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At the beginning of Lord of the Flies there is a definite attempt by the boys to create their own community which will function in a way that "grown ups" would expect. Even Jack acknowledges the need in chapter 2 for "rules" reminding the boys that they are "not savages. We're English..." Although reluctant at first, Jack has accepted Ralph's position as chief and discusses how he will ensure that the choir boys who are now his "hunters" will take care of the signal fire.
By the end of the novel, the order and good organization of the boys no longer exists. The conch which represented the closest thing to democracy for the boys and which had been so significant when Ralph was voted as chief is no more than "a thousand white fragments" (ch 11). Simon and Piggy are dead and Ralph is alone.
When he comes across the pig's head there is little hope for rescue or even for Ralph's survival as Jack hunts him like he would a pig. It is ironic that as Ralph considers the possibility that Jack's hunters might leave him alone, he compares the "lifeless" skull which is all that is left of the pig's head, to the conch as it "gleamed as white as ever the conch had done" (ch 12). The power has shifted and now lies with Jack.
Ralph wonders about the skull and is filled with "a sick fear and rage" upon which he punches the skull but to no real purpose except that now that it has broken into two pieces its grin is "six feet across." Ralph takes the stick which Jack had so proudly instructed Roger to "sharpen... at both ends" (ch 8) and now it is Ralph who holds it as he would a spear. Ralph does not turn his back on the skull as he backs away from it and continues in his quest to protect himself.
As the other boys are enjoying the meat at the feast, Ralph hides close by, eating some fruit. Trying to decide whether to meet with Jack for a last chance at reconciliation, Ralph comes upon Simon's old hiding spot. The pig's head is there, mounted on a stick; it is now nothing but bone, its flesh eaten by the flies. Ralph thinks the skull is smiling at him, knowing his own thoughts, so he strikes out at the head. The first blow does the head no harm, and it still smiles at Ralph, so he hits it again and again. Ralph leaves the skull broken on the ground; with aching knuckles, he takes the stick to use as a spear.
Ralph's reaction to the pig's head on a stick serves as a counterpoint to Simon's vision of the Lord of the Flies. Just as the sow's head had come alive to Simon to reveal that it was the Beast within the boys, the reason why things are the way they are, so the now picked-clean skull seems almost sentient to Ralph, "like one who knows all the answers and won't tell." It fills Ralph with "a sick fear and rage," causing him to strike out at it. The first time he hits it, it bobs back at him, so he punches it with his fist, causing his knuckles to bruise. He successfully breaks it into two pieces, which fall to the ground about six feet apart from each other. This results in its grin being "six feet across." Thus Ralph has has fought against the Beast but not exactly prevailed. It remains "grinning against the sky" as he backs away from it, holding the stick it had been on as a spear.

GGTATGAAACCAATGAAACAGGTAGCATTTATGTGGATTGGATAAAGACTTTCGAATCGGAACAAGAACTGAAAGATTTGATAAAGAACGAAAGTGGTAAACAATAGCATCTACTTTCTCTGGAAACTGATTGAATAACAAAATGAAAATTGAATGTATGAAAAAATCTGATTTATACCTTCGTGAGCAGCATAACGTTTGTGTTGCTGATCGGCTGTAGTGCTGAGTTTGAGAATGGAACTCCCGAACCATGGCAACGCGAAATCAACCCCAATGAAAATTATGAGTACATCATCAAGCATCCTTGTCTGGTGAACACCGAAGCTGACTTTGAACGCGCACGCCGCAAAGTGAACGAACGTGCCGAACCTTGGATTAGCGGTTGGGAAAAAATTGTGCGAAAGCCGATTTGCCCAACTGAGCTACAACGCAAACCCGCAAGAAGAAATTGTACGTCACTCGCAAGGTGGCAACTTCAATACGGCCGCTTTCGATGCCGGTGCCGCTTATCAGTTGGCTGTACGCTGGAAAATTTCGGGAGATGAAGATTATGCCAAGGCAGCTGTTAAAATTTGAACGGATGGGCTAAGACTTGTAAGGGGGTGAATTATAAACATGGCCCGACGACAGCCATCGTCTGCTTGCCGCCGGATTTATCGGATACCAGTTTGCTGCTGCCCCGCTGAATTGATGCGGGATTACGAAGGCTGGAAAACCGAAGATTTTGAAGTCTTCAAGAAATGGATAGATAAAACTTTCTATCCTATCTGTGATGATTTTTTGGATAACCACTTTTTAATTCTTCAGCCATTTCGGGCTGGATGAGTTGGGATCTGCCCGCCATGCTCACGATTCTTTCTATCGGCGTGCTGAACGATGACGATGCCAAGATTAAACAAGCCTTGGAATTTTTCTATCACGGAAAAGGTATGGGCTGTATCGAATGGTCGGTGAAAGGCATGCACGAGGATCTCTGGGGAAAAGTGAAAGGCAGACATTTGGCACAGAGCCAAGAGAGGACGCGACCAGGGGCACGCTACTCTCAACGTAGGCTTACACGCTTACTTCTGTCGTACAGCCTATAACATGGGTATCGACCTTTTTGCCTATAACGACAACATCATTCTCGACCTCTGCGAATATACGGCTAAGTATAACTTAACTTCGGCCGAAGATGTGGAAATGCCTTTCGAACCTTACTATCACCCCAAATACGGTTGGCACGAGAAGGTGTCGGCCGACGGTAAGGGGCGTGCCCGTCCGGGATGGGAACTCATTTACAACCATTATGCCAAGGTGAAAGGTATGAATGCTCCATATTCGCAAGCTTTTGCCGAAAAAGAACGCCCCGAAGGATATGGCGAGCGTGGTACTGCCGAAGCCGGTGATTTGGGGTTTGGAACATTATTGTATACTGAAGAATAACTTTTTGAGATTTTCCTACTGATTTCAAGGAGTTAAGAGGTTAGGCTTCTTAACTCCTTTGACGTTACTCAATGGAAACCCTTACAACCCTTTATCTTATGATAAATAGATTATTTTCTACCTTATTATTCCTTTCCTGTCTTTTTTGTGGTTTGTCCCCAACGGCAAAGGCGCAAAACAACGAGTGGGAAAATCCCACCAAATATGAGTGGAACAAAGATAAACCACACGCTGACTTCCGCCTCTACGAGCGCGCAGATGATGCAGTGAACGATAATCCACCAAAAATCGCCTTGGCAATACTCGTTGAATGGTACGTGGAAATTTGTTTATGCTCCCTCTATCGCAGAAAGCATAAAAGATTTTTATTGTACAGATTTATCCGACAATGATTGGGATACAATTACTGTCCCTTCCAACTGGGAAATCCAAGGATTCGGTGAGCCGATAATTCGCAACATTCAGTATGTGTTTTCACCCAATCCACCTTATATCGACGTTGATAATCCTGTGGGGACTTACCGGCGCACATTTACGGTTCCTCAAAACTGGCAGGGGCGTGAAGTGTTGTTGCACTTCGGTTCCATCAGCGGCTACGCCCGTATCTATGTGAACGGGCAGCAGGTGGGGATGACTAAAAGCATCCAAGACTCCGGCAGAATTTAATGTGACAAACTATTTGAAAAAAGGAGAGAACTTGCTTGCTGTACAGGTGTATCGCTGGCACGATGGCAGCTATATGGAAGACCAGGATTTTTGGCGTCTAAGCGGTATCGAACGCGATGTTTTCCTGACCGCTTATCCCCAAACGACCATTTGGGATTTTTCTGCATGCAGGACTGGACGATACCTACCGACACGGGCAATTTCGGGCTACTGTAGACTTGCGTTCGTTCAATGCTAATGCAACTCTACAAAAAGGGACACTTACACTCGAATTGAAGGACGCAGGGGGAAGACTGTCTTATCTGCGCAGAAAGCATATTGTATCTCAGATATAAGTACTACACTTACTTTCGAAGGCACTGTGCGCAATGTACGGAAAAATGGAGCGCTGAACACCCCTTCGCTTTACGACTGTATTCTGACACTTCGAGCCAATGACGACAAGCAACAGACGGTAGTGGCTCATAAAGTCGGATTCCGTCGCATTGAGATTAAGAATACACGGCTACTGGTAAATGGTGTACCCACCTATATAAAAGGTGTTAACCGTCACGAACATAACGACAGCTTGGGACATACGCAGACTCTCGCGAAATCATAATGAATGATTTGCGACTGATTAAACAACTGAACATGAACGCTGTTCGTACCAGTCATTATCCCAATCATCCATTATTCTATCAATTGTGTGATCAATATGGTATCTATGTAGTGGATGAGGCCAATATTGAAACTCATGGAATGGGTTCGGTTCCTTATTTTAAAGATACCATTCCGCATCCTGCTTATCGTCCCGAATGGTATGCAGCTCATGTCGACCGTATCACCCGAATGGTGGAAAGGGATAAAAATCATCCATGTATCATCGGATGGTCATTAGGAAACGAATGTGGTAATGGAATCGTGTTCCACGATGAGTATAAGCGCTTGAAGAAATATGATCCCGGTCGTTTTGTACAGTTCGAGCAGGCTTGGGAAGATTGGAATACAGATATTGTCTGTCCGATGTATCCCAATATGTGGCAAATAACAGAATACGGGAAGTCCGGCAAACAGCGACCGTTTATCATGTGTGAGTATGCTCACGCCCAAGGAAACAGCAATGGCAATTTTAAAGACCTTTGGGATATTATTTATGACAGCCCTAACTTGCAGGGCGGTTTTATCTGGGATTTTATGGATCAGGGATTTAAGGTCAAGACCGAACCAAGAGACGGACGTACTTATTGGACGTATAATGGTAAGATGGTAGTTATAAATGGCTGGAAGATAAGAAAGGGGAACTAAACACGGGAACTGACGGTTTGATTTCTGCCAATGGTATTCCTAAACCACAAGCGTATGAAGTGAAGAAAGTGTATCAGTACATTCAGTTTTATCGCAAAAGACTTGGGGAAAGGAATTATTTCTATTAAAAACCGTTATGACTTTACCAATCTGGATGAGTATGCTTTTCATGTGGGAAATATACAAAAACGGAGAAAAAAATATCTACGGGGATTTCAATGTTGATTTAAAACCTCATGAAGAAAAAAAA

This scene symbolically represents Ralph's battle against "mankind's essential illness." Ralph has been sickened by the descent of the boys into depravity, especially by their murder of Simon, for which he knows he shares the guilt. He has done what he can to fight the darkness, taking Piggy to Castle Rock to try to regain his glasses. The result of that effort was not to stifle the Beast within the boys, but only to increase its mockery, for in the end the boys murder Piggy with the boulder and become emboldened to hunt and kill Ralph—just as Ralph's attempted destruction of the head served to exponentially magnify its wicked grin. Jack's backing away from the head, spear in hand, represents his final effort to avoid being killed by Jack and his tribe.
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